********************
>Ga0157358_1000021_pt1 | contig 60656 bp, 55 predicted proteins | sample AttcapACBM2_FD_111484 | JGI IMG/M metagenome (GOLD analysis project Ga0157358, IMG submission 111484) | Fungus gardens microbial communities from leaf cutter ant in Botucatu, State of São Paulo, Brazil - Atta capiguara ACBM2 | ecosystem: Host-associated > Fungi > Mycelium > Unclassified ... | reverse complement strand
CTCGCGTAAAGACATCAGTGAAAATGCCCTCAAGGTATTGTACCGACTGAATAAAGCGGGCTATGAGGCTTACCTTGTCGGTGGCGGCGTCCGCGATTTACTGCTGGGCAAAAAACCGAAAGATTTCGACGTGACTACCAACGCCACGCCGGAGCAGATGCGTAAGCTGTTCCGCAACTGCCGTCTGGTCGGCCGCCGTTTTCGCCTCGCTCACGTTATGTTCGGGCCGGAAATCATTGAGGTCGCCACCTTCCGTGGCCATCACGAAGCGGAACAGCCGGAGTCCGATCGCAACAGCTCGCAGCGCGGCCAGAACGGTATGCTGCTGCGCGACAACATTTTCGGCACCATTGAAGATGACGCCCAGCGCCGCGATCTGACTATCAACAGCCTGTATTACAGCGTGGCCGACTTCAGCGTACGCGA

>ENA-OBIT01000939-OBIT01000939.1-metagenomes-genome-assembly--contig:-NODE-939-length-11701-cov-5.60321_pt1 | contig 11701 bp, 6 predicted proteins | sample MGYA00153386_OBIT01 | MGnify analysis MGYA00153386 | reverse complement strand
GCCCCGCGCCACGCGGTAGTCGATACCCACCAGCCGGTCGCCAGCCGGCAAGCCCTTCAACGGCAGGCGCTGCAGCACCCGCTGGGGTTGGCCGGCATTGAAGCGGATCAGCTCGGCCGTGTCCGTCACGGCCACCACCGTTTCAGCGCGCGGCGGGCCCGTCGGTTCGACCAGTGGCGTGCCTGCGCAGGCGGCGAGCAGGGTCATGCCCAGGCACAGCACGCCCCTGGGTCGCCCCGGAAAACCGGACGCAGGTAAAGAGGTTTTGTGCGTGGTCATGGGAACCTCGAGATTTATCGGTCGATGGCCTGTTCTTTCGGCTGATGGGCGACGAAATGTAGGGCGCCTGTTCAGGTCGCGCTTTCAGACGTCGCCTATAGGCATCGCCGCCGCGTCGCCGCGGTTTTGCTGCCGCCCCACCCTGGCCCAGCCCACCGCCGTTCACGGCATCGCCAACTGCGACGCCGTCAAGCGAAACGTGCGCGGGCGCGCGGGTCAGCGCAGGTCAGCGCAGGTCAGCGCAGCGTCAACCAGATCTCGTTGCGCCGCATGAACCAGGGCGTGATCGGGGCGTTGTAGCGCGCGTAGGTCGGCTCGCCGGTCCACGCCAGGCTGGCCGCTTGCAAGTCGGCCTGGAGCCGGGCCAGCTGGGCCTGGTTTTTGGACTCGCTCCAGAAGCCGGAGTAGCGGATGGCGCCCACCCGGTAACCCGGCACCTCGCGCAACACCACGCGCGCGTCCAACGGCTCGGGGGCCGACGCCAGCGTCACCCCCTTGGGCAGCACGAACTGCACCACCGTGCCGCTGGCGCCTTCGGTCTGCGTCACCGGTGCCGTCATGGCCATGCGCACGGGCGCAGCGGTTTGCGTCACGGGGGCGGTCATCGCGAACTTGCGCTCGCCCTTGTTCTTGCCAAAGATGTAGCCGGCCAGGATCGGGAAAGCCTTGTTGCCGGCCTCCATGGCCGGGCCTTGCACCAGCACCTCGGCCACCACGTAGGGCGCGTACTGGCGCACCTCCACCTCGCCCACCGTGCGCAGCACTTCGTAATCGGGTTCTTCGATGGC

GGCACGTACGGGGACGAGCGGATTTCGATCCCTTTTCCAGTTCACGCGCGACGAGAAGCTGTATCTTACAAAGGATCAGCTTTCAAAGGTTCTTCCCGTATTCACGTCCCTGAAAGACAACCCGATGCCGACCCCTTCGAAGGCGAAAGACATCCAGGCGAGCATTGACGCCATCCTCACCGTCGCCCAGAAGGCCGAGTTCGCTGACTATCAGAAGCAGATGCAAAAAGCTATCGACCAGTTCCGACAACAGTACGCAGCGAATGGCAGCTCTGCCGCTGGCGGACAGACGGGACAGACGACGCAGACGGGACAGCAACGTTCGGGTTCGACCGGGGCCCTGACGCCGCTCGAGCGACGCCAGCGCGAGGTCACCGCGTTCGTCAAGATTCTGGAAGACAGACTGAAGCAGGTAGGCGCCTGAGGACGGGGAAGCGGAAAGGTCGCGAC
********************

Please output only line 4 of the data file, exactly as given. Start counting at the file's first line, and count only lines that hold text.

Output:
GCCCCGCGCCACGCGGTAGTCGATACCCACCAGCCGGTCGCCAGCCGGCAAGCCCTTCAACGGCAGGCGCTGCAGCACCCGCTGGGGTTGGCCGGCATTGAAGCGGATCAGCTCGGCCGTGTCCGTCACGGCCACCACCGTTTCAGCGCGCGGCGGGCCCGTCGGTTCGACCAGTGGCGTGCCTGCGCAGGCGGCGAGCAGGGTCATGCCCAGGCACAGCACGCCCCTGGGTCGCCCCGGAAAACCGGACGCAGGTAAAGAGGTTTTGTGCGTGGTCATGGGAACCTCGAGATTTATCGGTCGATGGCCTGTTCTTTCGGCTGATGGGCGACGAAATGTAGGGCGCCTGTTCAGGTCGCGCTTTCAGACGTCGCCTATAGGCATCGCCGCCGCGTCGCCGCGGTTTTGCTGCCGCCCCACCCTGGCCCAGCCCACCGCCGTTCACGGCATCGCCAACTGCGACGCCGTCAAGCGAAACGTGCGCGGGCGCGCGGGTCAGCGCAGGTCAGCGCAGGTCAGCGCAGCGTCAACCAGATCTCGTTGCGCCGCATGAACCAGGGCGTGATCGGGGCGTTGTAGCGCGCGTAGGTCGGCTCGCCGGTCCACGCCAGGCTGGCCGCTTGCAAGTCGGCCTGGAGCCGGGCCAGCTGGGCCTGGTTTTTGGACTCGCTCCAGAAGCCGGAGTAGCGGATGGCGCCCACCCGGTAACCCGGCACCTCGCGCAACACCACGCGCGCGTCCAACGGCTCGGGGGCCGACGCCAGCGTCACCCCCTTGGGCAGCACGAACTGCACCACCGTGCCGCTGGCGCCTTCGGTCTGCGTCACCGGTGCCGTCATGGCCATGCGCACGGGCGCAGCGGTTTGCGTCACGGGGGCGGTCATCGCGAACTTGCGCTCGCCCTTGTTCTTGCCAAAGATGTAGCCGGCCAGGATCGGGAAAGCCTTGTTGCCGGCCTCCATGGCCGGGCCTTGCACCAGCACCTCGGCCACCACGTAGGGCGCGTACTGGCGCACCTCCACCTCGCCCACCGTGCGCAGCACTTCGTAATCGGGTTCTTCGATGGC